When Breath Becomes Air


At the age of thirty-six, on the verge of completing a decade’s worth of training as a neurosurgeon, Paul Kalanithi was diagnosed with stage IV lung cancer. One day he was a doctor making a living treating the dying, and the next he was a patient struggling to live. Just like that, the future he and his wife had imagined evaporated. When Breath Becomes Air, which features a Foreword by Dr. Abraham Verghese and an Epilogue by Kalanithi’s wife, Lucy, chronicles Kalanithi’s transformation from a naïve medical student “possessed,” as he wrote, “by the question of what, given that all organisms die, makes a virtuous and meaningful life” into a young neurosurgeon at Stanford, guiding patients toward a deeper understanding of death and illness, and finally into a patient and a new father to a baby girl, confronting his own mortality.
What makes life worth living in the face of death? What do you do when the future, no longer a ladder toward your goals in life, flattens out into a perpetual present? What does it mean to have a child, to nurture a new life as another fades away? These are some of the questions Kalanithi wrestles with in this profoundly moving, exquisitely observed memoir.
Paul Kalanithi died in March 2015, while working on this book, yet his words live on as a guide and a gift to us all. “I began to realize that coming face to face with my own mortality, in a sense, had changed nothing and everything,” he wrote. “Seven words from Samuel Beckett began to repeat in my head: ‘I can’t go on. I’ll go on.’” When Breath Becomes Air is an unforgettable, life-affirming reflection on the challenge of facing mortality and on the relationship between doctor and patient, from a gifted writer who became both.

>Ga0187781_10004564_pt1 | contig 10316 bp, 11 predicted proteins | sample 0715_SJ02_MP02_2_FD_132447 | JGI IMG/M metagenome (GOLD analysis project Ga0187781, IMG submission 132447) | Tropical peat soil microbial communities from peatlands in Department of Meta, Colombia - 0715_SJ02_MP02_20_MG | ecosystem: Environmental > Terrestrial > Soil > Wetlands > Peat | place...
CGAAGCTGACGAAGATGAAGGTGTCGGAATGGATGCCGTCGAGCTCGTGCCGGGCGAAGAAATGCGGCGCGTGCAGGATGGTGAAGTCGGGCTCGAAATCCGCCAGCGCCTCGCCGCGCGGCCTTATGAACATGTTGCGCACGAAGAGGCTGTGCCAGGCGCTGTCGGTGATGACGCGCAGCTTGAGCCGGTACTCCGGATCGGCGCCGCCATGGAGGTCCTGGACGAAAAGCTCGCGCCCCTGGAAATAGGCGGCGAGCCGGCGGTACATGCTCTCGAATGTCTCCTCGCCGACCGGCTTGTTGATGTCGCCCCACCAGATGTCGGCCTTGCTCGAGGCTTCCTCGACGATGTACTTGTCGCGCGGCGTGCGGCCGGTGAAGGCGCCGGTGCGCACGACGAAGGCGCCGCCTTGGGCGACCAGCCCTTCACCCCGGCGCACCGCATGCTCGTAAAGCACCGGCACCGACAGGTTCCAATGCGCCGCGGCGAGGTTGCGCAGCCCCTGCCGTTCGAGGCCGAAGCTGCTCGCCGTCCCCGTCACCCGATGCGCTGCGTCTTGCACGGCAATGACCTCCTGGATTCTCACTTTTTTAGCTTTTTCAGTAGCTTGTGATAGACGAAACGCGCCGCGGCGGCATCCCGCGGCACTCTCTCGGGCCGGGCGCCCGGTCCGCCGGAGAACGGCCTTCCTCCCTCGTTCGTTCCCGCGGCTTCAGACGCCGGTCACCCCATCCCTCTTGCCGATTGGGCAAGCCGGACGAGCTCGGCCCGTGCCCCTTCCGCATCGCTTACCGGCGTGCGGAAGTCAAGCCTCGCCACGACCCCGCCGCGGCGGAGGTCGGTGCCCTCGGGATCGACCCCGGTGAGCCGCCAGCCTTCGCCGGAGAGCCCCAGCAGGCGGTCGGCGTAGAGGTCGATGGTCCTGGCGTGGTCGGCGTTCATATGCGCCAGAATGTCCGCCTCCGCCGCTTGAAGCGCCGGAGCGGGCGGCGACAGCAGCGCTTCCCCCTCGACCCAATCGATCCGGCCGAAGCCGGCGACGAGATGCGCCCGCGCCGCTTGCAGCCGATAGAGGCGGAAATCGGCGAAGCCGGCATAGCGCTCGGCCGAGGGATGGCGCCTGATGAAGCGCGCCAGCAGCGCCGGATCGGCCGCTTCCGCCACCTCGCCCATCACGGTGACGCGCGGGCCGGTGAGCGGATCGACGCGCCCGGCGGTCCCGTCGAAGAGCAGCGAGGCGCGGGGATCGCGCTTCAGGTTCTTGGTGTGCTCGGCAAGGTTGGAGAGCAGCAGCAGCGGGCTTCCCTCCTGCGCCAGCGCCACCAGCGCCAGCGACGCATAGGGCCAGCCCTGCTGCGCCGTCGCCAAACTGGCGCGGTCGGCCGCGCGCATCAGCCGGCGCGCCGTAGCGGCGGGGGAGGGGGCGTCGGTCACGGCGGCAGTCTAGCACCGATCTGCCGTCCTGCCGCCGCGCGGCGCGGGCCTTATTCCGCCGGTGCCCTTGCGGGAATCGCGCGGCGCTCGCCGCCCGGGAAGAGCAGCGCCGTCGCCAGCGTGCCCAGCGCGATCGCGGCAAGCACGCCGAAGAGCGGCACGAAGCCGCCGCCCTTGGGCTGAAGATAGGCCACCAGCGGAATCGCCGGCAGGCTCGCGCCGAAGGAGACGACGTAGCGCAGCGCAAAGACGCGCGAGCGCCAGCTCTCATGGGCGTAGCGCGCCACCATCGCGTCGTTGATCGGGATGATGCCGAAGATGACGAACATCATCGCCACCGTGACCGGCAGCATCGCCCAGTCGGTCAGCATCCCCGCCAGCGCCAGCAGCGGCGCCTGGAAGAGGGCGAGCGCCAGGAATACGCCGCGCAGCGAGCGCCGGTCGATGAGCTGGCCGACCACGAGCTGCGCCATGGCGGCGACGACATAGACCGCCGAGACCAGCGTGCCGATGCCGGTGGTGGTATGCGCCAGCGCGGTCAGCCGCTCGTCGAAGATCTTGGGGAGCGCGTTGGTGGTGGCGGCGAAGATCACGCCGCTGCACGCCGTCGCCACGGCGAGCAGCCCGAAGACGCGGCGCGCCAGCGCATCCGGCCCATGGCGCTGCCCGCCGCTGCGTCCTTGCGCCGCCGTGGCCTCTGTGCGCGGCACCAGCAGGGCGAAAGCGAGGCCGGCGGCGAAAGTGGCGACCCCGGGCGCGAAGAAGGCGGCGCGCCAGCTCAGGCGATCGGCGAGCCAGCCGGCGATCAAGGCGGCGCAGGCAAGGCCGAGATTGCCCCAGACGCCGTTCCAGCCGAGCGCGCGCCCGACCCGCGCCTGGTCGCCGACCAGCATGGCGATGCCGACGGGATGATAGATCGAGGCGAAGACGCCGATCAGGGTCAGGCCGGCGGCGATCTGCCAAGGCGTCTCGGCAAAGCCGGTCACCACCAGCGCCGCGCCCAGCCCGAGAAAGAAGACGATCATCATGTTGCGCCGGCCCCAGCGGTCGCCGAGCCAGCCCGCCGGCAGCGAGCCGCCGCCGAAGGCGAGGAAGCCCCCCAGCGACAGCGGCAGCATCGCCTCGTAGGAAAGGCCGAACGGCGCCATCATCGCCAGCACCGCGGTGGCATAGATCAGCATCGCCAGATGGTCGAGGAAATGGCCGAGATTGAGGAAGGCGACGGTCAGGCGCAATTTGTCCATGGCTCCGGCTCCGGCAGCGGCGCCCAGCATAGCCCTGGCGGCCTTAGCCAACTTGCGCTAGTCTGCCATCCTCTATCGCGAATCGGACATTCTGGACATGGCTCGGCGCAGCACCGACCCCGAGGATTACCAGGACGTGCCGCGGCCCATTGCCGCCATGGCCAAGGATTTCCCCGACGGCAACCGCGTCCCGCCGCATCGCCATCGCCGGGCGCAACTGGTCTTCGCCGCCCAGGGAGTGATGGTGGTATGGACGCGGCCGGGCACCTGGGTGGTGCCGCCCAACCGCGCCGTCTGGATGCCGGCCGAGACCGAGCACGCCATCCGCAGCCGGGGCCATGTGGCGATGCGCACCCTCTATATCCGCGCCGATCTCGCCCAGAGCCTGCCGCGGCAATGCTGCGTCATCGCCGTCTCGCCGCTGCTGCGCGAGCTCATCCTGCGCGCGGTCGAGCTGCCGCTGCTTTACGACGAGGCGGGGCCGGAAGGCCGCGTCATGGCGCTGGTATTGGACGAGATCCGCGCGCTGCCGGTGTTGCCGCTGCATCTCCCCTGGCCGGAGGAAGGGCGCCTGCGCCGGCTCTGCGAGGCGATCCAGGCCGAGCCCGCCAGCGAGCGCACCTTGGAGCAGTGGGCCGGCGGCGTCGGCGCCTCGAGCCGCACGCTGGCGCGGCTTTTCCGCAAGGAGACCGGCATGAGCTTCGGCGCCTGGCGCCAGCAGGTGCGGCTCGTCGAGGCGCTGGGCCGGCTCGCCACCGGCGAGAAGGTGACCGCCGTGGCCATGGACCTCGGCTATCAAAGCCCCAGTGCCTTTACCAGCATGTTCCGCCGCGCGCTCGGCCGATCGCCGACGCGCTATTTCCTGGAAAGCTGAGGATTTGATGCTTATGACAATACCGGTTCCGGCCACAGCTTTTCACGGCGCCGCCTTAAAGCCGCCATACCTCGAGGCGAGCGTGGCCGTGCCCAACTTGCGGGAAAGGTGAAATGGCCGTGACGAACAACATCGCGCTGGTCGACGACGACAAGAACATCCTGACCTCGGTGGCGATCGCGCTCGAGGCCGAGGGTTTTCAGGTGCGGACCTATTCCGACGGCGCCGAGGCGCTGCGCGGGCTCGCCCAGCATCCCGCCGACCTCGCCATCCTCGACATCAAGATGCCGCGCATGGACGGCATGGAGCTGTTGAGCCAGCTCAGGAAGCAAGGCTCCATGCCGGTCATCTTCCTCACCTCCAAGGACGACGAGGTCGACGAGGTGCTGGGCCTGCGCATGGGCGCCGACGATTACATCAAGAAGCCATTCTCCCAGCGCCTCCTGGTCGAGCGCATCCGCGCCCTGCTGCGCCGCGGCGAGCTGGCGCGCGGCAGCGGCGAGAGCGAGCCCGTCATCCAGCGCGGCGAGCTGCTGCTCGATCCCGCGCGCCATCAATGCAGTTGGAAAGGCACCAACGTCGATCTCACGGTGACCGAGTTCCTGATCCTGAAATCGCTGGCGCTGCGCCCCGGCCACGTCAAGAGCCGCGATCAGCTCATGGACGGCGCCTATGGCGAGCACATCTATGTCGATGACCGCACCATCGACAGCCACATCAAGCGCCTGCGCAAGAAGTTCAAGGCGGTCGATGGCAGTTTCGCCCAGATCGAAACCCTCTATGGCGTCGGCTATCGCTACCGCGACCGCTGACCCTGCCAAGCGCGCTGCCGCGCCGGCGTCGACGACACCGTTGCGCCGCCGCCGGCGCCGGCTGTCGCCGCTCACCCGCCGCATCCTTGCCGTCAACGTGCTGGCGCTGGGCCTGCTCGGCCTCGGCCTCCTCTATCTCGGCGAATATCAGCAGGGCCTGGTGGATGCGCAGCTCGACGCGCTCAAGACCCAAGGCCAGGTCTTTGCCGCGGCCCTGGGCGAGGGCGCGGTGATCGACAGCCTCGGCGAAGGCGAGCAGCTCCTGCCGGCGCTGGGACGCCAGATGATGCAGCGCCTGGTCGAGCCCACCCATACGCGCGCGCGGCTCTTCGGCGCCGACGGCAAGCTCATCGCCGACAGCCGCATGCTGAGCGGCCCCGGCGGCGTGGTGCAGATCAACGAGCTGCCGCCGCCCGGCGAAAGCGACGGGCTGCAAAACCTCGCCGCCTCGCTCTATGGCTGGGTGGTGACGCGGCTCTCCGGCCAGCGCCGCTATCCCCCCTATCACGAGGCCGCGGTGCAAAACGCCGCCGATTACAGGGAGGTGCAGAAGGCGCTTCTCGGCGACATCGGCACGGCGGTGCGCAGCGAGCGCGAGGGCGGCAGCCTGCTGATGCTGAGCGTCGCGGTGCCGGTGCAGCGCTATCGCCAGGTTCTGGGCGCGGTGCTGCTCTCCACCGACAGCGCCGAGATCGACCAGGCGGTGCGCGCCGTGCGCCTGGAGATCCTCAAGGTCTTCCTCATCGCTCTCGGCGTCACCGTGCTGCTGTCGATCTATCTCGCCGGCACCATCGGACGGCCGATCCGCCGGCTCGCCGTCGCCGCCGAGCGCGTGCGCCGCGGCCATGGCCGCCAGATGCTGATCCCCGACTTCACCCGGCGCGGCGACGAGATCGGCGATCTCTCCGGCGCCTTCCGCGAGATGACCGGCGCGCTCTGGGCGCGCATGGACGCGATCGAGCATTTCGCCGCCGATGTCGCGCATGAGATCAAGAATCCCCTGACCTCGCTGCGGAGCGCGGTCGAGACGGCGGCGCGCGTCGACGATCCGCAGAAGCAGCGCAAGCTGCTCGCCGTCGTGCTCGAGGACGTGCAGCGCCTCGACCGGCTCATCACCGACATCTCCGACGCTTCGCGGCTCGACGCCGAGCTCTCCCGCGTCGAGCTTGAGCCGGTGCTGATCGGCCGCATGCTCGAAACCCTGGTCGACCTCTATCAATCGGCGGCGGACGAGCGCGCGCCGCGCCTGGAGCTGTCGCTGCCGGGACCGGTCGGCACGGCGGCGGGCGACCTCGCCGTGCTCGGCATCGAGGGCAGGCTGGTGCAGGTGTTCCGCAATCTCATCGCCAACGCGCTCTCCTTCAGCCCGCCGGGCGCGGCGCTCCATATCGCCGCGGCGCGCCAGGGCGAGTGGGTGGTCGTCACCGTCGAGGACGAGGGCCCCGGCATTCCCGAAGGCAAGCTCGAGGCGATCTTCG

Author: Paul Kalanithi

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Rating: 5/5

What an absolutely beautiful book by an absolutely beautiful person. I often find memoirs interesting, but it is rare that I find them so moving. Paul is not only a brilliant doctor with a unique story to tell but also a fantastic writer. I picked up this book because I was intrigued by what I’d heard about the subject matter and because it had received significant acclaim. I kept reading it because I was enraptured.

What the book’s summary doesn’t tell you is that Paul had a medical degree as well as an MA in English literature. This does, of course, explain why he writes so eloquently, but it is also pivotal to his entire life. He spent his education and his career attempting to join what it means to be medically alive and what it means to be spiritually, emotionally alive—something captured through storytelling about the human existence. To him, the body and soul cannot exist if medicine and literature do not work in tandem. I think this idea is so beautiful.

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